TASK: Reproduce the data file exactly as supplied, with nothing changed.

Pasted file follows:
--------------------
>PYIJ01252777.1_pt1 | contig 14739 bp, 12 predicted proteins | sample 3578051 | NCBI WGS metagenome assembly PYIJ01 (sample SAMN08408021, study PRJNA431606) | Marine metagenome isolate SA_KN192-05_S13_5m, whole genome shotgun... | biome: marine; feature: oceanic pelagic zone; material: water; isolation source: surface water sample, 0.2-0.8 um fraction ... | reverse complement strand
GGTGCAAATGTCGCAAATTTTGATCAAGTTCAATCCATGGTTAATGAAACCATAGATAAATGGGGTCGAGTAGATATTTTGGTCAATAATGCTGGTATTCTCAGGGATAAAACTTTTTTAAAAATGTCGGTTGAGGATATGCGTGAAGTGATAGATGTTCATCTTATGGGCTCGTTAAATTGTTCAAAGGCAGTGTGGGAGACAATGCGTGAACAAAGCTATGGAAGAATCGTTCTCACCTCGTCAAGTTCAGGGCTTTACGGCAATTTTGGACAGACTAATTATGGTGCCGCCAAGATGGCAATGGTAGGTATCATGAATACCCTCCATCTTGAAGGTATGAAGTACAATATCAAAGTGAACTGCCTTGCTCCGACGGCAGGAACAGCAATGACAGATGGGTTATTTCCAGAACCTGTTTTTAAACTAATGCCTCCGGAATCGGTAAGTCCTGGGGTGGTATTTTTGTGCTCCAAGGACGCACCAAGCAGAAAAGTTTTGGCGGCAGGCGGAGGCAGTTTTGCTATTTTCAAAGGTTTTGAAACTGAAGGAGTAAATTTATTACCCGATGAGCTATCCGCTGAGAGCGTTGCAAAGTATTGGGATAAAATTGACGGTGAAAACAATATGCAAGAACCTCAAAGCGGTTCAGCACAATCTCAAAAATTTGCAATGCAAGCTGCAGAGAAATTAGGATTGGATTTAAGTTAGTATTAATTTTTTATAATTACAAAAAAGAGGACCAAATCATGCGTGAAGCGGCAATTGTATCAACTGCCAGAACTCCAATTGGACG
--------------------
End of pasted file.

>PYIJ01252777.1_pt1 | contig 14739 bp, 12 predicted proteins | sample 3578051 | NCBI WGS metagenome assembly PYIJ01 (sample SAMN08408021, study PRJNA431606) | Marine metagenome isolate SA_KN192-05_S13_5m, whole genome shotgun... | biome: marine; feature: oceanic pelagic zone; material: water; isolation source: surface water sample, 0.2-0.8 um fraction ... | reverse complement strand
GGTGCAAATGTCGCAAATTTTGATCAAGTTCAATCCATGGTTAATGAAACCATAGATAAATGGGGTCGAGTAGATATTTTGGTCAATAATGCTGGTATTCTCAGGGATAAAACTTTTTTAAAAATGTCGGTTGAGGATATGCGTGAAGTGATAGATGTTCATCTTATGGGCTCGTTAAATTGTTCAAAGGCAGTGTGGGAGACAATGCGTGAACAAAGCTATGGAAGAATCGTTCTCACCTCGTCAAGTTCAGGGCTTTACGGCAATTTTGGACAGACTAATTATGGTGCCGCCAAGATGGCAATGGTAGGTATCATGAATACCCTCCATCTTGAAGGTATGAAGTACAATATCAAAGTGAACTGCCTTGCTCCGACGGCAGGAACAGCAATGACAGATGGGTTATTTCCAGAACCTGTTTTTAAACTAATGCCTCCGGAATCGGTAAGTCCTGGGGTGGTATTTTTGTGCTCCAAGGACGCACCAAGCAGAAAAGTTTTGGCGGCAGGCGGAGGCAGTTTTGCTATTTTCAAAGGTTTTGAAACTGAAGGAGTAAATTTATTACCCGATGAGCTATCCGCTGAGAGCGTTGCAAAGTATTGGGATAAAATTGACGGTGAAAACAATATGCAAGAACCTCAAAGCGGTTCAGCACAATCTCAAAAATTTGCAATGCAAGCTGCAGAGAAATTAGGATTGGATTTAAGTTAGTATTAATTTTTTATAATTACAAAAAAGAGGACCAAATCATGCGTGAAGCGGCAATTGTATCAACTGCCAGAACTCCAATTGGACG